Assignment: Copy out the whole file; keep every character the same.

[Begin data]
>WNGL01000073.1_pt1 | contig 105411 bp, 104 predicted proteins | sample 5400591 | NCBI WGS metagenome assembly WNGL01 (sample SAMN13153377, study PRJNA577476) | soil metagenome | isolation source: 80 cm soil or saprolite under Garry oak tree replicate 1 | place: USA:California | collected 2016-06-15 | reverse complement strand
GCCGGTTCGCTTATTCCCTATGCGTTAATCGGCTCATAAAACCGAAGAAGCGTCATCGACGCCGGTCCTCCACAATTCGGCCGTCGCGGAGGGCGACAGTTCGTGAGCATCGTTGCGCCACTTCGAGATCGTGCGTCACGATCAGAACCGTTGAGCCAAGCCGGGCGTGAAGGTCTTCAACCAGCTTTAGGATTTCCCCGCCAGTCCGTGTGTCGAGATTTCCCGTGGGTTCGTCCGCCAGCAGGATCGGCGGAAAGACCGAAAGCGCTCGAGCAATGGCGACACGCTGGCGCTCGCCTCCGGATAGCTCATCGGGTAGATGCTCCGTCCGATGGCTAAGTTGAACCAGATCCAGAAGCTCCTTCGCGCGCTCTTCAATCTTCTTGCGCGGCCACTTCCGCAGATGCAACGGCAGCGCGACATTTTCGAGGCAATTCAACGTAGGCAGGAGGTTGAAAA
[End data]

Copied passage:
>WNGL01000073.1_pt1 | contig 105411 bp, 104 predicted proteins | sample 5400591 | NCBI WGS metagenome assembly WNGL01 (sample SAMN13153377, study PRJNA577476) | soil metagenome | isolation source: 80 cm soil or saprolite under Garry oak tree replicate 1 | place: USA:California | collected 2016-06-15 | reverse complement strand
GCCGGTTCGCTTATTCCCTATGCGTTAATCGGCTCATAAAACCGAAGAAGCGTCATCGACGCCGGTCCTCCACAATTCGGCCGTCGCGGAGGGCGACAGTTCGTGAGCATCGTTGCGCCACTTCGAGATCGTGCGTCACGATCAGAACCGTTGAGCCAAGCCGGGCGTGAAGGTCTTCAACCAGCTTTAGGATTTCCCCGCCAGTCCGTGTGTCGAGATTTCCCGTGGGTTCGTCCGCCAGCAGGATCGGCGGAAAGACCGAAAGCGCTCGAGCAATGGCGACACGCTGGCGCTCGCCTCCGGATAGCTCATCGGGTAGATGCTCCGTCCGATGGCTAAGTTGAACCAGATCCAGAAGCTCCTTCGCGCGCTCTTCAATCTTCTTGCGCGGCCACTTCCGCAGATGCAACGGCAGCGCGACATTTTCGAGGCAATTCAACGTAGGCAGGAGGTTGAAAA